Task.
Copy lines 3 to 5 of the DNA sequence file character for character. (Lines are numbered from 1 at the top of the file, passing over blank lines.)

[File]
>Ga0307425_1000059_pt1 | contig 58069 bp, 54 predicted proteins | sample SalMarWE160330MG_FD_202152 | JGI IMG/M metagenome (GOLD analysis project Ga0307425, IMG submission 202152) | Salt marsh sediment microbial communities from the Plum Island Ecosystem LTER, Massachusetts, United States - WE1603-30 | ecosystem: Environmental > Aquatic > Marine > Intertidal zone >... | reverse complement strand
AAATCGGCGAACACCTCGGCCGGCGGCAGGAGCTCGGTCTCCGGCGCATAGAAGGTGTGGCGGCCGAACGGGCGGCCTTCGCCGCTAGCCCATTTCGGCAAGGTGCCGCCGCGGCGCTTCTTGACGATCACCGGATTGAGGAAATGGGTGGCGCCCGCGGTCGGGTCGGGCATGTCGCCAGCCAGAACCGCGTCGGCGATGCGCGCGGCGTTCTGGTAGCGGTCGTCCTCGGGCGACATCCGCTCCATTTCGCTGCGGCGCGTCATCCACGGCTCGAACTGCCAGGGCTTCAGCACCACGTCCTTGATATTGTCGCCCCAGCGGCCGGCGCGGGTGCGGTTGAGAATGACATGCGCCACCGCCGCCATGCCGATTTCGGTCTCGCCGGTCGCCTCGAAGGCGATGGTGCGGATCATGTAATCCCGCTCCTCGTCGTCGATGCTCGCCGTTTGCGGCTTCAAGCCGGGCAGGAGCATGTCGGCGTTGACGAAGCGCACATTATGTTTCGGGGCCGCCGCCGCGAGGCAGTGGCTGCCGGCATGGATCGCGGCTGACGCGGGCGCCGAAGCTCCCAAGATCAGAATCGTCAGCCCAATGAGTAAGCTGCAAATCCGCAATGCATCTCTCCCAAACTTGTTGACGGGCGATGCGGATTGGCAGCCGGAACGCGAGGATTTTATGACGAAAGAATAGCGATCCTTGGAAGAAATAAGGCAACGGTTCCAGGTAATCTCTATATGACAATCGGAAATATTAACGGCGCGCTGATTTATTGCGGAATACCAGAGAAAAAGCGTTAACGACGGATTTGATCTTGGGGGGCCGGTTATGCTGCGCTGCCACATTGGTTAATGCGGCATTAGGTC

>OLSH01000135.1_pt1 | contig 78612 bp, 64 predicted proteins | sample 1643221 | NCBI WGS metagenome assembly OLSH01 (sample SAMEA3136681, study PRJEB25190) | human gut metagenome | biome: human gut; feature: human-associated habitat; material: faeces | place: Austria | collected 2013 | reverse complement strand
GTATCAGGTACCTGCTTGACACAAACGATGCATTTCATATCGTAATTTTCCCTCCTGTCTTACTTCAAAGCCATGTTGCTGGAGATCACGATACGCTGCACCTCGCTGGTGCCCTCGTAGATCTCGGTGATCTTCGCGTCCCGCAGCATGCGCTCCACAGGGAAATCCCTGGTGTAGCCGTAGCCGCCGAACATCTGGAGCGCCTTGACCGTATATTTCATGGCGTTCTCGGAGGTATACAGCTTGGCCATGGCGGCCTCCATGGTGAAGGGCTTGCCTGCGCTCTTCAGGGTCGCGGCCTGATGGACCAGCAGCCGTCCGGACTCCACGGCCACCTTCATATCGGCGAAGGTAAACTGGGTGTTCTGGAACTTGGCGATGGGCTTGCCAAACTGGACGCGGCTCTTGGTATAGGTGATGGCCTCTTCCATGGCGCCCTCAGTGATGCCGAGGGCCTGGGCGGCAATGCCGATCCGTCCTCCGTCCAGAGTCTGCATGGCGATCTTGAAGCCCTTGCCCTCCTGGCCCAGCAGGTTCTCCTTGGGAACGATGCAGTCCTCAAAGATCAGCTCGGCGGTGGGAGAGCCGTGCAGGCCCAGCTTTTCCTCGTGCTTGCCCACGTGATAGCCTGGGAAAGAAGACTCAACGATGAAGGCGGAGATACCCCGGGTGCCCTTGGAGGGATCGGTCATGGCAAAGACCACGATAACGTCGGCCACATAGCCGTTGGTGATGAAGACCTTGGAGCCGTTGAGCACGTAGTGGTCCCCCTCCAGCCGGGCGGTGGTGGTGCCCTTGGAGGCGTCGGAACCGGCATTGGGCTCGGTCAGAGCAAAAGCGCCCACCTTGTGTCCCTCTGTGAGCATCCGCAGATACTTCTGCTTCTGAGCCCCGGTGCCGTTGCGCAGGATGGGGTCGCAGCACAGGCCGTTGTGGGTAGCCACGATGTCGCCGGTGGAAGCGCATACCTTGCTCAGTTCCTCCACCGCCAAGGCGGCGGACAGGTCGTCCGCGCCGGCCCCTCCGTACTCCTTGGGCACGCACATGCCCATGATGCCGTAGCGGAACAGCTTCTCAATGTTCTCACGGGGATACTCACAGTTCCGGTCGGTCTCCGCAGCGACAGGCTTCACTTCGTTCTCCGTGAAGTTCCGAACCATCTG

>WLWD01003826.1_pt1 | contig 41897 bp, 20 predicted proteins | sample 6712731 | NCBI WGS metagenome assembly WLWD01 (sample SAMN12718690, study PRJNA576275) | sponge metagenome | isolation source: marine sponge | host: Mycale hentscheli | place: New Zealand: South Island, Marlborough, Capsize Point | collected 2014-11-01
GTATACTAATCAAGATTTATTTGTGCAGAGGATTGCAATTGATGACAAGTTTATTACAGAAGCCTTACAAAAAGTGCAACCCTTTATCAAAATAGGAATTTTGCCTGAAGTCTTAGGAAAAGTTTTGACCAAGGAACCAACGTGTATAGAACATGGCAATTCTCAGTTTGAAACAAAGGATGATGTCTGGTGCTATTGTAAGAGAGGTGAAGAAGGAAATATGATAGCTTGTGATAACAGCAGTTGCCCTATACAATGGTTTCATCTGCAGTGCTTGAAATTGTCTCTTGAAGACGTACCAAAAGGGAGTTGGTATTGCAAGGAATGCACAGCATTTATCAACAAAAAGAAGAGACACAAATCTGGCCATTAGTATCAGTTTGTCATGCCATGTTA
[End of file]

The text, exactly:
>OLSH01000135.1_pt1 | contig 78612 bp, 64 predicted proteins | sample 1643221 | NCBI WGS metagenome assembly OLSH01 (sample SAMEA3136681, study PRJEB25190) | human gut metagenome | biome: human gut; feature: human-associated habitat; material: faeces | place: Austria | collected 2013 | reverse complement strand
GTATCAGGTACCTGCTTGACACAAACGATGCATTTCATATCGTAATTTTCCCTCCTGTCTTACTTCAAAGCCATGTTGCTGGAGATCACGATACGCTGCACCTCGCTGGTGCCCTCGTAGATCTCGGTGATCTTCGCGTCCCGCAGCATGCGCTCCACAGGGAAATCCCTGGTGTAGCCGTAGCCGCCGAACATCTGGAGCGCCTTGACCGTATATTTCATGGCGTTCTCGGAGGTATACAGCTTGGCCATGGCGGCCTCCATGGTGAAGGGCTTGCCTGCGCTCTTCAGGGTCGCGGCCTGATGGACCAGCAGCCGTCCGGACTCCACGGCCACCTTCATATCGGCGAAGGTAAACTGGGTGTTCTGGAACTTGGCGATGGGCTTGCCAAACTGGACGCGGCTCTTGGTATAGGTGATGGCCTCTTCCATGGCGCCCTCAGTGATGCCGAGGGCCTGGGCGGCAATGCCGATCCGTCCTCCGTCCAGAGTCTGCATGGCGATCTTGAAGCCCTTGCCCTCCTGGCCCAGCAGGTTCTCCTTGGGAACGATGCAGTCCTCAAAGATCAGCTCGGCGGTGGGAGAGCCGTGCAGGCCCAGCTTTTCCTCGTGCTTGCCCACGTGATAGCCTGGGAAAGAAGACTCAACGATGAAGGCGGAGATACCCCGGGTGCCCTTGGAGGGATCGGTCATGGCAAAGACCACGATAACGTCGGCCACATAGCCGTTGGTGATGAAGACCTTGGAGCCGTTGAGCACGTAGTGGTCCCCCTCCAGCCGGGCGGTGGTGGTGCCCTTGGAGGCGTCGGAACCGGCATTGGGCTCGGTCAGAGCAAAAGCGCCCACCTTGTGTCCCTCTGTGAGCATCCGCAGATACTTCTGCTTCTGAGCCCCGGTGCCGTTGCGCAGGATGGGGTCGCAGCACAGGCCGTTGTGGGTAGCCACGATGTCGCCGGTGGAAGCGCATACCTTGCTCAGTTCCTCCACCGCCAAGGCGGCGGACAGGTCGTCCGCGCCGGCCCCTCCGTACTCCTTGGGCACGCACATGCCCATGATGCCGTAGCGGAACAGCTTCTCAATGTTCTCACGGGGATACTCACAGTTCCGGTCGGTCTCCGCAGCGACAGGCTTCACTTCGTTCTCCGTGAAGTTCCGAACCATCTG

>WLWD01003826.1_pt1 | contig 41897 bp, 20 predicted proteins | sample 6712731 | NCBI WGS metagenome assembly WLWD01 (sample SAMN12718690, study PRJNA576275) | sponge metagenome | isolation source: marine sponge | host: Mycale hentscheli | place: New Zealand: South Island, Marlborough, Capsize Point | collected 2014-11-01